Born in Havana, Cuba in 1960, Alberto Rey received his political asylum through Mexico in 1963 and moved to Miami, Florida in 1965. In 1967, his family relocated to Barnesboro, Pennsylvania (2019 inducted into the Northern Cambria Community Hall of Fame). He lived in this small coal-mining town until 1982 when he finished his B.F.A from Indiana University of Pennsylvania (2008 recipient of IUP’s Distinguished Alumni Award) after attending the Art Institute of Pittsburgh. After graduation, he lived in Boston, Massachusetts for a short period before heading to Miami to work on Christo’s Surrounded Islands Project. He then moved to Hollywood, Florida where he worked at Joan of Arts Studio. He returned north to begin his graduate studies at the University at Buffalo, New York. In 1987, he received his M.F.A. in Drawing and Painting and began traveling throughout Spain, Italy, Morocco and Mexico. The following year while teaching in Lincoln-Sudbury High School, The Art Institute of Boston, New England School of Art and Design, and the Museum of Fine Arts, he enrolled in courses at Harvard University in contemporary art and environmental studies. That same year, he had his first solo exhibition in New York City at the Museum of Contemporary Hispanic Art (MoCHA) and was also selected into the permanent collection of El Museo del Barrio in New York City.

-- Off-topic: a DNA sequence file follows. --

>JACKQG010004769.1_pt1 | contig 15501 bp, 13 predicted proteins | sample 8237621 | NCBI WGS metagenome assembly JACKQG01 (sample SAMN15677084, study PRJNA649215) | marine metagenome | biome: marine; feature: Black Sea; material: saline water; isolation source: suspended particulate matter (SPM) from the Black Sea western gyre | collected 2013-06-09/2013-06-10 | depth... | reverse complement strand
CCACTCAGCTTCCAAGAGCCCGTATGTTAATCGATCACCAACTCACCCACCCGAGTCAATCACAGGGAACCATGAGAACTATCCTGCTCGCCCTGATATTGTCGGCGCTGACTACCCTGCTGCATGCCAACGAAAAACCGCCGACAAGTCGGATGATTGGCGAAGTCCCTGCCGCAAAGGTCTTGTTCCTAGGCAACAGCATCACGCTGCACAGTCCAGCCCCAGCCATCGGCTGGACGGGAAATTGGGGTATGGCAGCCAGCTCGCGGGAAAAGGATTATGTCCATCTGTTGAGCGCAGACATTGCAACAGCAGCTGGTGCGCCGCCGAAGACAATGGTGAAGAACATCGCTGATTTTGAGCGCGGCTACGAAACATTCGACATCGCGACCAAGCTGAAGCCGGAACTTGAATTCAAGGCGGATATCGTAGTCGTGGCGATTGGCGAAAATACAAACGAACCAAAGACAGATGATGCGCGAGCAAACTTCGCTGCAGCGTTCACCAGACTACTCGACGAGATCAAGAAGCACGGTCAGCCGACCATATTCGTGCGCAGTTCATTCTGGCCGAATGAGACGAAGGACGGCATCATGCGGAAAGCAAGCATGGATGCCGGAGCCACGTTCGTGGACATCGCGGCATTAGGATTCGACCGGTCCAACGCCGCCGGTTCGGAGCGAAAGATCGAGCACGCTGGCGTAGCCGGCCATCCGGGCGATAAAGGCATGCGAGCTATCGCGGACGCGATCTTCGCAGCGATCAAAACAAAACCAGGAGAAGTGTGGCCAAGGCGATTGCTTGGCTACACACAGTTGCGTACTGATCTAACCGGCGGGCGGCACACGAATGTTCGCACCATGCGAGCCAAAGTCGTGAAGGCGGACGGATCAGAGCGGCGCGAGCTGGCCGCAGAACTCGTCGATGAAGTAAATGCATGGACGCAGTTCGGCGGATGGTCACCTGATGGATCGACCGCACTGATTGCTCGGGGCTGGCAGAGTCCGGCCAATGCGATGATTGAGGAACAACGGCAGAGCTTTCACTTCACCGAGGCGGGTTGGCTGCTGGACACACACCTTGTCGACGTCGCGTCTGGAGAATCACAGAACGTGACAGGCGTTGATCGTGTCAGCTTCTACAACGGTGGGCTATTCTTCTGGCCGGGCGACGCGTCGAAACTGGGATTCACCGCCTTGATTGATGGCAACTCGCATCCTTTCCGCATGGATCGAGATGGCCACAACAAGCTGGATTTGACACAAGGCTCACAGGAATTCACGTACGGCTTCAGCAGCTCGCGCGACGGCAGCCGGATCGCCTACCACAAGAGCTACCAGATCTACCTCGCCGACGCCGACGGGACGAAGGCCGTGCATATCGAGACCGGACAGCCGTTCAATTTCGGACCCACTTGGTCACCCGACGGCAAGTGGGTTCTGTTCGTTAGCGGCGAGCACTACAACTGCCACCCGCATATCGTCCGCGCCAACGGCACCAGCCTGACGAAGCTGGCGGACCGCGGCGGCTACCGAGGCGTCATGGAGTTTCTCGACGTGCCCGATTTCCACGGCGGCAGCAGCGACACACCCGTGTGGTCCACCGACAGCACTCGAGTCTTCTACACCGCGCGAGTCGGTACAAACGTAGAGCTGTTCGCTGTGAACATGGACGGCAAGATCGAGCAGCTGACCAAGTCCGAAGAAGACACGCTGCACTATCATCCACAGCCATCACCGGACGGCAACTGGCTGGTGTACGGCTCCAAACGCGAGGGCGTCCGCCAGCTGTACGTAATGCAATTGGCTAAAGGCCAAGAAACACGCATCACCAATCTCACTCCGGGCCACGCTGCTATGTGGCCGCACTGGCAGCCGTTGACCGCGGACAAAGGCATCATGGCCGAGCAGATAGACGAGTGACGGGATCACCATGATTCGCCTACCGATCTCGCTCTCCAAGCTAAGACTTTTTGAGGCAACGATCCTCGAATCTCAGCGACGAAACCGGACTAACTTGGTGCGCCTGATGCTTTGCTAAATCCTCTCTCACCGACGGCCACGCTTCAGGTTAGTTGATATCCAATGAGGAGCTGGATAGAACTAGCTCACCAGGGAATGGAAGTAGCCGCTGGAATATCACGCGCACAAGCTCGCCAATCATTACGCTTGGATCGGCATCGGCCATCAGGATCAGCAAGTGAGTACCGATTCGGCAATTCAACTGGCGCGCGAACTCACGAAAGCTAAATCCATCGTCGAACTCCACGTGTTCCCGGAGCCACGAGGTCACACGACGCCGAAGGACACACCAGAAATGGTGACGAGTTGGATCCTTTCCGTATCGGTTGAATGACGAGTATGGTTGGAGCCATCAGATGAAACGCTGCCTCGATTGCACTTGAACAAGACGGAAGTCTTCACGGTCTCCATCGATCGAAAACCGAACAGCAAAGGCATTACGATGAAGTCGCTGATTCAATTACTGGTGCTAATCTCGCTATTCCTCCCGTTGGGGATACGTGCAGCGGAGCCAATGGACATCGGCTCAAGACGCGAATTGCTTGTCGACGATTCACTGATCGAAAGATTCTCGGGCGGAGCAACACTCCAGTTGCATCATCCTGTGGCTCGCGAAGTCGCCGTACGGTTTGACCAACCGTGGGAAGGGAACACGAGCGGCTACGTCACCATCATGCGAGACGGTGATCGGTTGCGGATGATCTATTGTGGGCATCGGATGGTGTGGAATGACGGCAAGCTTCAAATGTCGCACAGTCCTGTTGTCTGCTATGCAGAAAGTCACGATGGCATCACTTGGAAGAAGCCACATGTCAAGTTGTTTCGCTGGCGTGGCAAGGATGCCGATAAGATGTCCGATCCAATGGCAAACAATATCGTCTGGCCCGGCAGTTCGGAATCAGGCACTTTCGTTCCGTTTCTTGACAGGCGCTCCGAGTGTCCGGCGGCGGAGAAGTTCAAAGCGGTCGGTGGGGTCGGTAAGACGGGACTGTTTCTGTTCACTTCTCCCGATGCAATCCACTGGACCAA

In 1989, he moved to Dunkirk, New York to accept a teaching position at the State University of New York at Fredonia and married Janeil Strong of Gloucester, Massachusetts. In 1992, his works were selected into the permanent collections of the Albright-Knox Museum, Brooklyn Museum of Art and Bronx Museum of Art. In 1994, Alberto received the Hagan Young Scholar/Artist Award for distinguished research/creative activity as a junior faculty and the Minority Visiting Scholar’s Award from Central Missouri State University.
In 1996, while at SUNY Fredonia, Rey accepted a position as the Director/Curator at the Chautauqua Center of the Visual Arts at Chautauqua Institution. Soon afterwards he was appointed to the New York State Council on the Arts and to the Artist’s Advisory Panel of the New York Foundation for the Arts. In 1998, Alberto returned to Cuba for the first time in 36 years. In 2001, Rey received the Kasling Lecturer Award for distinguished research/creative activity as a senior faculty member and in 2003 was awarded the Chancellor’s Award for Excellence in Scholarship and Creative Activity. In 2007, the State University of New York’s Board of Trustees promoted Professor Alberto Rey to SUNY Distinguished Professor for Research and Creative Activity, the state university’s highest rank.
His artwork since 1986 has been influenced by his Cuban lineage and his attempt to find a sense of identity in a complex contemporary environment. His abstract work from 1982 through 1992 dealt with issues related to layered memories of Cuban iconography and his American experiences. After 1992, his drawings and paintings incorporated realistic imagery as an attempt to make clear connections between his past concerns and art history, regionalism, and his bi-cultural concerns.